FBAR Reporting

Foreign Bank Account Reporting (FBAR) Filing Help

What Is FBAR Filing?

U.S. citizens and residents who have a financial interest in or signature authority over financial accounts in foreign countries or in foreign branches of banks headquartered in the U.S. may be required to file FinCEN Form 114: Report of Foreign Bank and Financial Accounts. How do you know if you must file? If the value of all foreign accounts exceeds $10,000 at any time during the year, then you are subject to IRS FBAR filing.

The foreign accounts that are reportable include:

  • Savings and checking accounts
  • Mutual funds
  • Securities and brokerage accounts

Penalties for not filing can go up to $10,000 if the lack of filing was due to a reasonable cause, such as negligence, which must be explained. Not filing due to a “willful” cause, such as tax fraud, can result in a penalty as high as $100,000 or 50 percent of the total account balances, whichever is greater. Criminal penalties may also be applied for willful non-compliance.

Form 8938 Does Not Relieve Filers of FBAR Filing Requirements

If you are required to report the value of offshore accounts on an FBAR Form 114 (formerly TD F 90-22.1), you must do so even if you are obligated to file Form 8938 (for FATCA reporting). Certain foreign financial accounts are reported on both Form 8938 and the FBAR FinCEN form 114.

However, the information required by the forms is not identical in all cases. Different rules, key definitions (for example, “financial account”) and reporting requirements apply to Form 8938 and FBAR reporting. Because of these differences, certain foreign financial accounts may be reported on one but not both forms.

When & How to File FBAR

The FBAR is due by April 15th and corresponds with the 1040 Tax Return filing due date. While the FBAR is filed electronically through the Financial Crimes Enforcement Network’s BSA E-filing System, Form 8938 is due with your annual income tax return and filed with the applicable IRS service center.

Specified foreign financial assets held outside of an account with a financial institution are reported on Form 8938, but not reported on the FBAR.

For more information about FATCA reporting, please click here.

FATCA (8938) vs. FBAR (FinCEN 114) Requirements

Reporting Threshold for Expats

Form FinCEN 114: $10,000 total in all accounts at any time during the calendar year 

Form 8938: The total exceeds $200,000 on the last day of the tax year or more than $300,000 at any time during the year, or double that if filing a joint return

Definition of Interest in an Account or Asset

Form FINCEN 114: Financial interest: You, your agent or representative is the owner of record or holder of legal title, or you have a sufficient interest in the entity that is the owner of record or holder of legal title. Signature authority: You are entitled to control the disposition of the assets in the account by direct communication with the financial institution maintaining the account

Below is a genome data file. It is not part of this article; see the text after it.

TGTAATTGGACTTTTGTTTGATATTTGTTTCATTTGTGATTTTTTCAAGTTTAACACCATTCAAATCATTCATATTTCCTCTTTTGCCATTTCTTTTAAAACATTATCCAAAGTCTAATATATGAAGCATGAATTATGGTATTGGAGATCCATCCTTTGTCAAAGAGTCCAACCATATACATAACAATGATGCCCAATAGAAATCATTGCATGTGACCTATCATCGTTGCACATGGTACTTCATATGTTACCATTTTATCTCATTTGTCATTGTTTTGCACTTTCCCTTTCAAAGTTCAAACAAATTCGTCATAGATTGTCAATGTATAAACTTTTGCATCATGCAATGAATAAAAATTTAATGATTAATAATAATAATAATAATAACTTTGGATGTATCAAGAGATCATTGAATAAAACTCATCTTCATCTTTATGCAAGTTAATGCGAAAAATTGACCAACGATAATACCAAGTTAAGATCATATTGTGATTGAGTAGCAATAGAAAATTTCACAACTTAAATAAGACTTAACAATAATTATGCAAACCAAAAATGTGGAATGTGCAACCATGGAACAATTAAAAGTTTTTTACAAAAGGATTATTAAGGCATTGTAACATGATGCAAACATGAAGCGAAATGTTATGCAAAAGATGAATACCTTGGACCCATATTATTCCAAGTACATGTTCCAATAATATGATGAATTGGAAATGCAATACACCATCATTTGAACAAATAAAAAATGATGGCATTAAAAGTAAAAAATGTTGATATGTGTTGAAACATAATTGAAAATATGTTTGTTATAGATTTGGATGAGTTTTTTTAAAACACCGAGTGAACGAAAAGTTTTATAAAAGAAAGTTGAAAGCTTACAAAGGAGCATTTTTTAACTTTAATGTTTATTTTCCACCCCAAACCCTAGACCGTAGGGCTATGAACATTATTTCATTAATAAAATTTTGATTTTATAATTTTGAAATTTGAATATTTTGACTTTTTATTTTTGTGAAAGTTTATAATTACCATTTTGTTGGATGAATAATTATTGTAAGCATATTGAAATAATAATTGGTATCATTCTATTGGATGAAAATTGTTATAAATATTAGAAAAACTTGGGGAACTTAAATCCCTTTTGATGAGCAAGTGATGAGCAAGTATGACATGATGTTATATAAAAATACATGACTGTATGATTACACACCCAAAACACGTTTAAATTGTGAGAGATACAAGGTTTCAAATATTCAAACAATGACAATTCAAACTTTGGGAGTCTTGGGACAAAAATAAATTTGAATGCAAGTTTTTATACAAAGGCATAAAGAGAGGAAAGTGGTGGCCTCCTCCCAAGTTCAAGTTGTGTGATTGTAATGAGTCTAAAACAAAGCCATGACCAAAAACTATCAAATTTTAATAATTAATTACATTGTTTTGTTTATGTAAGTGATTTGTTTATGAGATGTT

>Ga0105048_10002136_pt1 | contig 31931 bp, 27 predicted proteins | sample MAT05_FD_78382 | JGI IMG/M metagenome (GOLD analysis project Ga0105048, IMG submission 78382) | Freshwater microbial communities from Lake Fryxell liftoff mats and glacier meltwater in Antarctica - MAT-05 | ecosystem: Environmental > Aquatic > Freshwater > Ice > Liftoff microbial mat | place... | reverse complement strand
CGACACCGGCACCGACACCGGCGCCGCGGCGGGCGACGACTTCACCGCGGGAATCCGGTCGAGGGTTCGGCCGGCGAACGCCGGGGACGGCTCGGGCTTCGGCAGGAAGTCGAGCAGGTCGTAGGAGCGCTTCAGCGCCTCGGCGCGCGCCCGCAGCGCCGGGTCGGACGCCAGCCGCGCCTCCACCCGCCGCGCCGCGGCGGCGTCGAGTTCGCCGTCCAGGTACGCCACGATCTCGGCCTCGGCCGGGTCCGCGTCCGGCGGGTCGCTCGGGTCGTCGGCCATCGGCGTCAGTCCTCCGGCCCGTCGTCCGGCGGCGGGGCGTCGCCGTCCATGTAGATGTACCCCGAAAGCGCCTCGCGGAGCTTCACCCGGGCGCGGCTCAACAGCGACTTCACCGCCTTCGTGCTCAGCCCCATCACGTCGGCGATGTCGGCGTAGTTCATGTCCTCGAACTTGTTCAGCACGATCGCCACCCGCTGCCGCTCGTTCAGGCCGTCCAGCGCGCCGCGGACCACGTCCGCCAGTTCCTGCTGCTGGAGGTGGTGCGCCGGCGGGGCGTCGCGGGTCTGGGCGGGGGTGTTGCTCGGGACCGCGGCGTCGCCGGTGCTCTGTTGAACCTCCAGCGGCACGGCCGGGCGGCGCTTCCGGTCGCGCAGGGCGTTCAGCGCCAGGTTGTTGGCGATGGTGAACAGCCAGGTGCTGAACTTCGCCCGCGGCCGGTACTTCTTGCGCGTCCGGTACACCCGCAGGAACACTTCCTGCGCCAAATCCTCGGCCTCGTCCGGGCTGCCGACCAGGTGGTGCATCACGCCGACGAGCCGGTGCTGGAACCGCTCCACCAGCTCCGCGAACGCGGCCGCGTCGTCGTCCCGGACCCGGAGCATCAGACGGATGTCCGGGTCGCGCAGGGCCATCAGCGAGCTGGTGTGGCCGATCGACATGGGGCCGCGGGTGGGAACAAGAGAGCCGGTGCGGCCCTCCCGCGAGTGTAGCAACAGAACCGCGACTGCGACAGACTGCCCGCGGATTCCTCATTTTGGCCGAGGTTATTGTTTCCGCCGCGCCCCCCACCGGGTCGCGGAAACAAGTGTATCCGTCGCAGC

Form 8938: Your income, gains or losses, deductions or credits, process or distributions are required to be reported on your income tax return

What Must Be Reported

Form FinCENn 114: The maximum value of your accounts that are held and maintained in a financial institution that is physically located in a foreign country 

Form 8938: The maximum value of specified foreign assets and other specified foreign non-account investment assets held by foreign financial institutions

Reportable Assets

Form FinCEN 114: Financial accounts at foreign institutions, financial accounts at a foreign branch of a U.S. institution, foreign accounts for which you have signature authority (with exceptions), foreign stock or securities in a foreign institution (the account but not the assets), indirect interests in foreign financial assets through an entity if more than 50 percent interest in the entity, foreign accounts held by a foreign or domestic grantor trust for which you are the grantor, foreign-issued life insurance or annuity contract with a cash value

Form 8938: Financial accounts at foreign institutions, foreign stock or securities in a foreign institution (the account but not the assets), foreign stock or securities not held in a financial account, foreign mutual funds, foreign accounts and foreign non-account investment assets held by a foreign or domestic grantor trust for which you are the grantor, foreign-issued life insurance or annuity contract with a cash value, foreign hedge funds and foreign private equity funds, and foreign real estate held through a foreign entity (the entity itself is a specified foreign financial asset and its maximum value includes the value of the real estate)

IRS FBAR Form Due Dates

Form FinCEN 114: June 30

Form 8938: The due date of your annual income tax return, including any extensions

Penalties for Non-Compliance

Form FinCEN 114: If non-willful, up to $10,000; if willful, up to the greater of $100,000 or 50 percent of account balances; criminal penalties may also apply 

Form 8938: Up to $10,000 for failure to disclose and an additional $10,000 for each 30 days of non-filing after IRS notice of a failure to disclose, for a potential maximum penalty of $60,000; criminal penalties may also apply

Contact Expat CPA for FBAR Reporting and Filing Help

Our expert CPAs offer professional FBAR filing services to help American expatriates navigate the difficult road through the foreign reporting aspect of federal income tax. While the above information helps you get a feel for FBAR requirements, the regulatory complexity means that most expats would be better served by a knowledgeable CPA than attempting to go it alone. Let us help you by making sure your FinCEN Form 114 filing requirements are handled correctly and on time.

  • FBAR Filing (Form FinCEN 114): $150

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